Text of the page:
News Stories

Sea Junk

Amanda Onion writes in abcnews.com that due to falling cargo and illegal dumping, a lot of junk ends up in the ocean. Beachcomber Curt Ebbesmeyer says a lot of loot has recently blown in due to strong southwesterly winds. He's looking forward to finding some of the thousands of rubber duckies that fell from a Chinese cargo ship 11 years ago.

"The winds started last June and kept up through the winter," he says. "That only happens about once every 10-20 years and things that have floated around and around the ocean for decades are turning up."

29,000 bathtub toys packed in 20 giant containers fell off the ship in January 1992 and are expected to wash up on New England beaches soon. So far, they've floated 15,000 miles along the Alaska coast through the Bering Strait and along Labrador to Nova Scotia.

On the West Coast, giant glass balls have been washing ashore. These date back to before the 1950s, before plastic buoys, when fishermen attached them to their nets to keep the nets afloat. Ebbesmeyer also expects to find some Nike shoes from a 1999 spill that dumped 50,000 pairs of running shoes into the Pacific.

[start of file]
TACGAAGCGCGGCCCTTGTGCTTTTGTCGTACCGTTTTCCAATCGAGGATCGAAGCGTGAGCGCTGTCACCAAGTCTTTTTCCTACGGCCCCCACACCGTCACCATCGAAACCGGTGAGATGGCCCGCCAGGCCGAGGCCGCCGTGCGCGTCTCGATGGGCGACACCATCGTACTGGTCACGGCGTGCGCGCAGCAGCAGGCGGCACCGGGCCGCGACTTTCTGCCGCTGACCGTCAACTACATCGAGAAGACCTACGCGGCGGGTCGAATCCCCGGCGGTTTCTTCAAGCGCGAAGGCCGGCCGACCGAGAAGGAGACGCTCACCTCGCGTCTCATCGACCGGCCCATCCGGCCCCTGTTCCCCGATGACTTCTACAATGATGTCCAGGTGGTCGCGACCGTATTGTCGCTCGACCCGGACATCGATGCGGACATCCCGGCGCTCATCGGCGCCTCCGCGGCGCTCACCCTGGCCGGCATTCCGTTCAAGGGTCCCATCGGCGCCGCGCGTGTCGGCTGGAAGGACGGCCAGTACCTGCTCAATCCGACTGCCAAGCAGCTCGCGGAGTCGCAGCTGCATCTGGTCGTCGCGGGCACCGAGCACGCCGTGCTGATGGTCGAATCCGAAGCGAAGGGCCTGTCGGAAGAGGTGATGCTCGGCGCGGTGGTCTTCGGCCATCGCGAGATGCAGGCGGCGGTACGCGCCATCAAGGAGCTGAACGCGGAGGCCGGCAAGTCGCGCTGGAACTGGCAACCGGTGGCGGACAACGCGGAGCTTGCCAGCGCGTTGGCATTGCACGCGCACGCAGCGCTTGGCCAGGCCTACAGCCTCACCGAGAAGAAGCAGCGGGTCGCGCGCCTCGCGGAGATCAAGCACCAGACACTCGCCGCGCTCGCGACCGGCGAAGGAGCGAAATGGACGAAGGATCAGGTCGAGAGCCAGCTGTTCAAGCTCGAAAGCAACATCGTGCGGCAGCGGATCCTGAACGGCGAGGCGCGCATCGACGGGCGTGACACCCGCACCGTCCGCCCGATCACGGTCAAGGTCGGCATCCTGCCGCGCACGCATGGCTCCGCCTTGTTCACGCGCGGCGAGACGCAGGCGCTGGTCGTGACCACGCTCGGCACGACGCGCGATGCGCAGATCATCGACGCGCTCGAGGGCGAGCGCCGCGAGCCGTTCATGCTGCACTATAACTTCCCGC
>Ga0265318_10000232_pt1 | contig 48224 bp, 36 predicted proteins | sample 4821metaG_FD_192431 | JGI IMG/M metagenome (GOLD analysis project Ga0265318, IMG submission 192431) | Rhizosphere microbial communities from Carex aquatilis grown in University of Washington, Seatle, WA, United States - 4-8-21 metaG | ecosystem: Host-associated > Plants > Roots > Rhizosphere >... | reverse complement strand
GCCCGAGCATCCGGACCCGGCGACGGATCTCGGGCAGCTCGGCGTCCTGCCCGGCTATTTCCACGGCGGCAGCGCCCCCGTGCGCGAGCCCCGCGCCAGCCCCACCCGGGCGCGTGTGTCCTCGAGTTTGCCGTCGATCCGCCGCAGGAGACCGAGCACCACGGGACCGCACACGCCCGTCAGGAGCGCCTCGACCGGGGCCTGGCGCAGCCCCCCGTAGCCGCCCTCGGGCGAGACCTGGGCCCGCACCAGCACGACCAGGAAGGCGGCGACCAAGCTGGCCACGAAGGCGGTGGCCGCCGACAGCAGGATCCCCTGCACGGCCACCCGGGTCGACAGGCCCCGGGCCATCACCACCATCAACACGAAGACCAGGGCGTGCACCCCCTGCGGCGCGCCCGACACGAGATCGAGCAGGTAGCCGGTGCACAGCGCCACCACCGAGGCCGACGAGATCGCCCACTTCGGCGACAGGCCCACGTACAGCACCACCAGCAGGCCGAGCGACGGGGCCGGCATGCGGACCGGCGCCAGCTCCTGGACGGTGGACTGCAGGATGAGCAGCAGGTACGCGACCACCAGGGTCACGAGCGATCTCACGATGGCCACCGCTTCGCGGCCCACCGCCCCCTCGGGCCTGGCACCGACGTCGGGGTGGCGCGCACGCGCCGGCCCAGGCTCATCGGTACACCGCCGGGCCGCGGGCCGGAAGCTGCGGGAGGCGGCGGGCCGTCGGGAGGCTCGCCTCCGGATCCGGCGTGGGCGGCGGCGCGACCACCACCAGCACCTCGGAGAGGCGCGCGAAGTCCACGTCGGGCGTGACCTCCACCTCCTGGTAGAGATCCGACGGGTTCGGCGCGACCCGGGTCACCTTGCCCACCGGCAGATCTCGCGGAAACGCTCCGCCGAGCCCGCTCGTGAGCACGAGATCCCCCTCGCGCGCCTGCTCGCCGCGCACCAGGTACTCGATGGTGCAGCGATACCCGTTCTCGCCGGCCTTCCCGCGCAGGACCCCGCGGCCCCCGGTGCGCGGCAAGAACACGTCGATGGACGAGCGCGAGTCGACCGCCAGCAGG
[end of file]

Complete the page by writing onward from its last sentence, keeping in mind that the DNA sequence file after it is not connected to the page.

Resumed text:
There's also something known as the Eastern Garbage Patch, which is a giant mass of old tires, Styrofoam, plastic bottle caps, old toys, sneakers and tiny plastic bits which is as wide as Texas and floats on the Pacific Ocean between Oregon and Hawaii. Most of this junk comes from illegal dumping at sea and is made of plastic, since it doesn't biodegrade. "As long as we consume more plastic, then the patch will keep growing," says Ebbesmeyer.

He estimates approximately 10,000 containers fall overboard every year, mostly due to storms. Each 8-foot-by-40-foot container can carry up to 58,000 pounds of cargo, and the North Pacific's loop of currents and calm winds keep all the junk in one area. Most of it's too tiny or colorless to be detected from space.

Charles Moore has visited the Eastern Garbage Patch three times. It?s not easy to get to, since the middle of it's about 1,000 miles offshore and there are no winds in the vicinity that can power a sailboat. "When you look over the bow, it's as if you emptied out one of those kaleidoscope telescopes," he says. "You see all these little plastic bits and when you pull up a net, you realize they're everywhere?I've seen cigarette lighters, kewpie doll heads, plastic coins," says Moore, about the items he has found in albatross nests. "It's like the shelf at a 99-cent store."

When are we going to start taking care of our poor old Earth?

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